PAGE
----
The Bubble Run by Cool Events, which was scheduled to take place on the EAA AirVenture Oshkosh grounds today, Saturday, September 9, was canceled in January. Please visit their website to contact them at https://bubblerun.com.
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GA Could Face New Cliff in Early 2013
Late-February budget cuts could affect FAA, services
January 2, 2013 - While Congress reached a last-minute tax deal to avoid the "fiscal cliff" on Tuesday, its decision to move consideration of major budget cuts until the end of February presents potential threats to GA.
As reported on EAA.org earlier this week, mandatory budget cuts at the FAA could cause delays in services such as aircraft certification, Supplemental Type Certificate (STC) approval, and other administrative activities. It would also likely delay advancements in projects such as NextGen. It's not known at this time whether budget cutbacks would affect medical certification operations, such as approval of special issuances. The mandatory budget cuts were established by Congress as a "poison pill" to force budget deliberations that call for a 15-percent reduction across the federal government, with some exceptions.
Essential services, such as air traffic control and aviation safety operations, would continue without any impact, according to FAA Administrator Michael Huerta. The delayed consideration of budget cuts, however, does create the potential for GA to be swept into a variety of omnibus spending and budget-cut measures that would not be reviewed separately, which might include user fees and other taxation strategies.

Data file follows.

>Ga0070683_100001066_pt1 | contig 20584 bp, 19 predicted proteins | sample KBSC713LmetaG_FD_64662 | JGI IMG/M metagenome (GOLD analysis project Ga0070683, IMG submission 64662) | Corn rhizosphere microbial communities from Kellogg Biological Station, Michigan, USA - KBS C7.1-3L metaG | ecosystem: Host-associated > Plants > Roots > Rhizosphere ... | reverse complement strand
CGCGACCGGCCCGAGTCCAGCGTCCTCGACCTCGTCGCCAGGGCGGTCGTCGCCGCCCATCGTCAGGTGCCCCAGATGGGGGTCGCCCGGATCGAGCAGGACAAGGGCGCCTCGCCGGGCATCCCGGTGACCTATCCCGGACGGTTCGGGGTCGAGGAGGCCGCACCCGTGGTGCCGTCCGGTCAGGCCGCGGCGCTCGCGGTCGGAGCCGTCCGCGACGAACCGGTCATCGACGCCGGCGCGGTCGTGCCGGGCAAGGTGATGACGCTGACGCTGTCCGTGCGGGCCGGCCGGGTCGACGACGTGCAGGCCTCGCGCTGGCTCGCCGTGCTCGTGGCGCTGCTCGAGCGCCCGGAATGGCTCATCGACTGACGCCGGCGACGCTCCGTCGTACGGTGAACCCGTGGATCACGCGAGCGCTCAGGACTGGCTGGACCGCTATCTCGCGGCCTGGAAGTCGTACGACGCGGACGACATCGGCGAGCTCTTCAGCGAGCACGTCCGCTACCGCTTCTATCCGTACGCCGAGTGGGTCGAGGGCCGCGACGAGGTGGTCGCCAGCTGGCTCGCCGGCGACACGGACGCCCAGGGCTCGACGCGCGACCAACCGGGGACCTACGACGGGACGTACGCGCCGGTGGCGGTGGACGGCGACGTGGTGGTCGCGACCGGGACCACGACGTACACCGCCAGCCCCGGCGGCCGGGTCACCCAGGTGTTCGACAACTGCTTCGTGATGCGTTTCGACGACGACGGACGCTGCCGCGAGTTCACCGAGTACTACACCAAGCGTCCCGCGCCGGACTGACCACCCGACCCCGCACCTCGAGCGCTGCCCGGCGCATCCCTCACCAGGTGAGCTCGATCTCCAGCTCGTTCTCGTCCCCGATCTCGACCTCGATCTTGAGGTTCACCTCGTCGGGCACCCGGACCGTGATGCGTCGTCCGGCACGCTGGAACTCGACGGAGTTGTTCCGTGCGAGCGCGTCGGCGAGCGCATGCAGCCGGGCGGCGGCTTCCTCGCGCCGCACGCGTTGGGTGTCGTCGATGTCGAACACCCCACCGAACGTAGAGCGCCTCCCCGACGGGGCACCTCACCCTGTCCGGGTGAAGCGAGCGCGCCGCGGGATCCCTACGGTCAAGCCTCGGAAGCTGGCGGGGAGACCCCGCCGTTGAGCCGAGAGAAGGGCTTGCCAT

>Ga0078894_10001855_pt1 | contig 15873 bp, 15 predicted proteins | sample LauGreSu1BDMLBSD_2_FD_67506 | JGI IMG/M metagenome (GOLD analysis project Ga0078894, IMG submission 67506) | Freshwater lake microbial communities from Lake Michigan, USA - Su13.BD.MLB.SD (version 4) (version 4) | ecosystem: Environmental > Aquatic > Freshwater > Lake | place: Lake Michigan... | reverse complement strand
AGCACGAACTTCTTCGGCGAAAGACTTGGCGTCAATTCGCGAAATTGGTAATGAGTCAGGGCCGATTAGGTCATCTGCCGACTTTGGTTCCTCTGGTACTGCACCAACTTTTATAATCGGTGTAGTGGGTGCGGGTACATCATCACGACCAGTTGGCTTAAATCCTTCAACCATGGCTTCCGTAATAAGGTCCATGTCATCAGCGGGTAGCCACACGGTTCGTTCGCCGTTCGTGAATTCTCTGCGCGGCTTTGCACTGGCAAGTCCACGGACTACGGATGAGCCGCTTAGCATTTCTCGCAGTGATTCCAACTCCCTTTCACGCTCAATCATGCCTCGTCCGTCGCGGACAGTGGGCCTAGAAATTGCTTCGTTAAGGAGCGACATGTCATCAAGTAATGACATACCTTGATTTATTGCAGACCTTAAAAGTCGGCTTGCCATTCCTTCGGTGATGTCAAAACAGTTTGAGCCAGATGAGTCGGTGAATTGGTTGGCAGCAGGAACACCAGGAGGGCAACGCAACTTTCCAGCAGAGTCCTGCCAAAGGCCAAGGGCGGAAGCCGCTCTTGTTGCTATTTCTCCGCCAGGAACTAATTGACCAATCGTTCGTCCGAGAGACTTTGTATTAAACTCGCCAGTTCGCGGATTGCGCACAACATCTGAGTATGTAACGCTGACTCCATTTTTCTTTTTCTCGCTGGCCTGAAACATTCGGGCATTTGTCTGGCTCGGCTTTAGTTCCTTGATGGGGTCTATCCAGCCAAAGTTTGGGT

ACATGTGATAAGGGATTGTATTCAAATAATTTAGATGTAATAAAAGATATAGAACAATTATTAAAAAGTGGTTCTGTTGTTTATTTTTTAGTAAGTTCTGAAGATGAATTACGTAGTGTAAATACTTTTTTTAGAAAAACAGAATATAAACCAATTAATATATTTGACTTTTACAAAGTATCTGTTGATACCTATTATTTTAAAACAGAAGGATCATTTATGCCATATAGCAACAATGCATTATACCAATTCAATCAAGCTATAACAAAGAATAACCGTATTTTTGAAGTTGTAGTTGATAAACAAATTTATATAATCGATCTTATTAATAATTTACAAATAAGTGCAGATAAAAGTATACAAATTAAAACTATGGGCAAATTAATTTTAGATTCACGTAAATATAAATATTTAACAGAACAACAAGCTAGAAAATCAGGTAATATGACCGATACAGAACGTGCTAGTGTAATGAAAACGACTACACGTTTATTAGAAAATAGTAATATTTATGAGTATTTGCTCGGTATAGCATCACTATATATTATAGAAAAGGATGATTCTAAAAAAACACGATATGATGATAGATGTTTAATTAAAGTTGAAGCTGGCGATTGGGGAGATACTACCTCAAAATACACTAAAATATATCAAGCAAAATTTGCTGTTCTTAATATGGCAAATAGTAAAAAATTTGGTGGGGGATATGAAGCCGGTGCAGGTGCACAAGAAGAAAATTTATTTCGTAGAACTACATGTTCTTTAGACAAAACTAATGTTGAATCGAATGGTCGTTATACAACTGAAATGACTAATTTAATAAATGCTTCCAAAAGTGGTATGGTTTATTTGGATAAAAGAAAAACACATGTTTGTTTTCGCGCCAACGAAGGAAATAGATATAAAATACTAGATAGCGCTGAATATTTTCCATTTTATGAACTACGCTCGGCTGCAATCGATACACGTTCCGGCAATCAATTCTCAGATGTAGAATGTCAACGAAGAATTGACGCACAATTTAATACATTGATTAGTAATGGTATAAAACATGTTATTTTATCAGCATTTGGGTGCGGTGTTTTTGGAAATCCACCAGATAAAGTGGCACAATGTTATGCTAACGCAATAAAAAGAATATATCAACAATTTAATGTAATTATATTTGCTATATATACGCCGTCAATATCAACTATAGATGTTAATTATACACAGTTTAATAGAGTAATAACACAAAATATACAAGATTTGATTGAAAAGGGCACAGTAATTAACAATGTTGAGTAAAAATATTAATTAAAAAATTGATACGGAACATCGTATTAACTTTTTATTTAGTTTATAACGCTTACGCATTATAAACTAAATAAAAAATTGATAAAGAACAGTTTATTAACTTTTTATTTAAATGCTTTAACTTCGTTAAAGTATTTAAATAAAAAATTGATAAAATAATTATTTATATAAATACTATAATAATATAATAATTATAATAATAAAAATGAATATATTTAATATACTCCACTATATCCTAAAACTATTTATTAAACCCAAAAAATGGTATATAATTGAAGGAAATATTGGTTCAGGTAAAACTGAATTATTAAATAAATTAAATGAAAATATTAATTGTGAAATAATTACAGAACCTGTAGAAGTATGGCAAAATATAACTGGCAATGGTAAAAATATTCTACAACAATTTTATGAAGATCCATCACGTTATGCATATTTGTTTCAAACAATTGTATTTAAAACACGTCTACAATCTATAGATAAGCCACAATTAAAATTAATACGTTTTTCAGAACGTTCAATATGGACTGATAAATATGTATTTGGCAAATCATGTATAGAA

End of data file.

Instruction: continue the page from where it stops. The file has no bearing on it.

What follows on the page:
"Congress could wrap many agency budgets into one large omnibus appropriations bill, which would be sent directly to the House and Senate floors for a vote without the committee consideration that helps prevent inclusion of elements that are detrimental to general aviation," said Doug Macnair, EAA's vice president of government relations. "EAA and other aviation groups will continue to monitor the budget situation closely and work with our allies on the Hill to minimize any adverse impact on GA, both immediately and in the long term."